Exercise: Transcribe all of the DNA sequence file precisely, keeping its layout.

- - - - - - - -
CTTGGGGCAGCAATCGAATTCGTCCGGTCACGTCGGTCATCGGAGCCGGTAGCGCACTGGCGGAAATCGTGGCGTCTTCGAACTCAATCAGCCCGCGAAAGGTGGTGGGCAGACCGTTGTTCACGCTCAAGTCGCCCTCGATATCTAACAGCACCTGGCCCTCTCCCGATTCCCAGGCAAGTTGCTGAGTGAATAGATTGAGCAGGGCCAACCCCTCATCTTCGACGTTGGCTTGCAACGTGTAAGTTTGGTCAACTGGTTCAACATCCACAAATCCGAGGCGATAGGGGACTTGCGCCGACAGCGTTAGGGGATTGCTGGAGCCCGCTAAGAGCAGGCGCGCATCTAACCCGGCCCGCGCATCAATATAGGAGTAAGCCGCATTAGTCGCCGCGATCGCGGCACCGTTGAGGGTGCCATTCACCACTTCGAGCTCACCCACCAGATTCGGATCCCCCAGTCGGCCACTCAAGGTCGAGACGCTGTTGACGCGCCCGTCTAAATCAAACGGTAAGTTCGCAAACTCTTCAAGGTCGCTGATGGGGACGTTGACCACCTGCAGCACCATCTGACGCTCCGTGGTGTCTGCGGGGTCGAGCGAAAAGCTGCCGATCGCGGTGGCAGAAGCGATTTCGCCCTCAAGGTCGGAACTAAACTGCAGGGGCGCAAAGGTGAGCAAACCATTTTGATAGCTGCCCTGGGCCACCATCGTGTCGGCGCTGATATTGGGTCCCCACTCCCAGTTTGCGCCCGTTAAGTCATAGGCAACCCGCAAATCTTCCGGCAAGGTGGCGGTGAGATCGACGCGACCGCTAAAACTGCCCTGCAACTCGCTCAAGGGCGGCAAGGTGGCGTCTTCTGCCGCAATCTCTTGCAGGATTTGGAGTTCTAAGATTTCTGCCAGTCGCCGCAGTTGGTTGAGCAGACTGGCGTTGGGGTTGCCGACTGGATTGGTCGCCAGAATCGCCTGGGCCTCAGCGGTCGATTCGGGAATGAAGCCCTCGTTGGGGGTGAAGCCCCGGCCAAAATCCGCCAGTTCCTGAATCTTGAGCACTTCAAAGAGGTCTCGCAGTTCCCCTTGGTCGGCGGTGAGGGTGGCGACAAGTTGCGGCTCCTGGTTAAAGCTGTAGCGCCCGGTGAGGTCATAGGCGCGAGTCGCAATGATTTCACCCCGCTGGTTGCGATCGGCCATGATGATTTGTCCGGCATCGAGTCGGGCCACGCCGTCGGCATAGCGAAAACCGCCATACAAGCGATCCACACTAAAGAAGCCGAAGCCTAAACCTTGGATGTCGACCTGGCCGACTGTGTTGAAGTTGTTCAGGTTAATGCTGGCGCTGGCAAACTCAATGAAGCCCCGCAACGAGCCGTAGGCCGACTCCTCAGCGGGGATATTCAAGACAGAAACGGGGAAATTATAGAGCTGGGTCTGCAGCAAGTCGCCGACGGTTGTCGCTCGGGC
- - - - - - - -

CTTGGGGCAGCAATCGAATTCGTCCGGTCACGTCGGTCATCGGAGCCGGTAGCGCACTGGCGGAAATCGTGGCGTCTTCGAACTCAATCAGCCCGCGAAAGGTGGTGGGCAGACCGTTGTTCACGCTCAAGTCGCCCTCGATATCTAACAGCACCTGGCCCTCTCCCGATTCCCAGGCAAGTTGCTGAGTGAATAGATTGAGCAGGGCCAACCCCTCATCTTCGACGTTGGCTTGCAACGTGTAAGTTTGGTCAACTGGTTCAACATCCACAAATCCGAGGCGATAGGGGACTTGCGCCGACAGCGTTAGGGGATTGCTGGAGCCCGCTAAGAGCAGGCGCGCATCTAACCCGGCCCGCGCATCAATATAGGAGTAAGCCGCATTAGTCGCCGCGATCGCGGCACCGTTGAGGGTGCCATTCACCACTTCGAGCTCACCCACCAGATTCGGATCCCCCAGTCGGCCACTCAAGGTCGAGACGCTGTTGACGCGCCCGTCTAAATCAAACGGTAAGTTCGCAAACTCTTCAAGGTCGCTGATGGGGACGTTGACCACCTGCAGCACCATCTGACGCTCCGTGGTGTCTGCGGGGTCGAGCGAAAAGCTGCCGATCGCGGTGGCAGAAGCGATTTCGCCCTCAAGGTCGGAACTAAACTGCAGGGGCGCAAAGGTGAGCAAACCATTTTGATAGCTGCCCTGGGCCACCATCGTGTCGGCGCTGATATTGGGTCCCCACTCCCAGTTTGCGCCCGTTAAGTCATAGGCAACCCGCAAATCTTCCGGCAAGGTGGCGGTGAGATCGACGCGACCGCTAAAACTGCCCTGCAACTCGCTCAAGGGCGGCAAGGTGGCGTCTTCTGCCGCAATCTCTTGCAGGATTTGGAGTTCTAAGATTTCTGCCAGTCGCCGCAGTTGGTTGAGCAGACTGGCGTTGGGGTTGCCGACTGGATTGGTCGCCAGAATCGCCTGGGCCTCAGCGGTCGATTCGGGAATGAAGCCCTCGTTGGGGGTGAAGCCCCGGCCAAAATCCGCCAGTTCCTGAATCTTGAGCACTTCAAAGAGGTCTCGCAGTTCCCCTTGGTCGGCGGTGAGGGTGGCGACAAGTTGCGGCTCCTGGTTAAAGCTGTAGCGCCCGGTGAGGTCATAGGCGCGAGTCGCAATGATTTCACCCCGCTGGTTGCGATCGGCCATGATGATTTGTCCGGCATCGAGTCGGGCCACGCCGTCGGCATAGCGAAAACCGCCATACAAGCGATCCACACTAAAGAAGCCGAAGCCTAAACCTTGGATGTCGACCTGGCCGACTGTGTTGAAGTTGTTCAGGTTAATGCTGGCGCTGGCAAACTCAATGAAGCCCCGCAACGAGCCGTAGGCCGACTCCTCAGCGGGGATATTCAAGACAGAAACGGGGAAATTATAGAGCTGGGTCTGCAGCAAGTCGCCGACGGTTGTCGCTCGGGC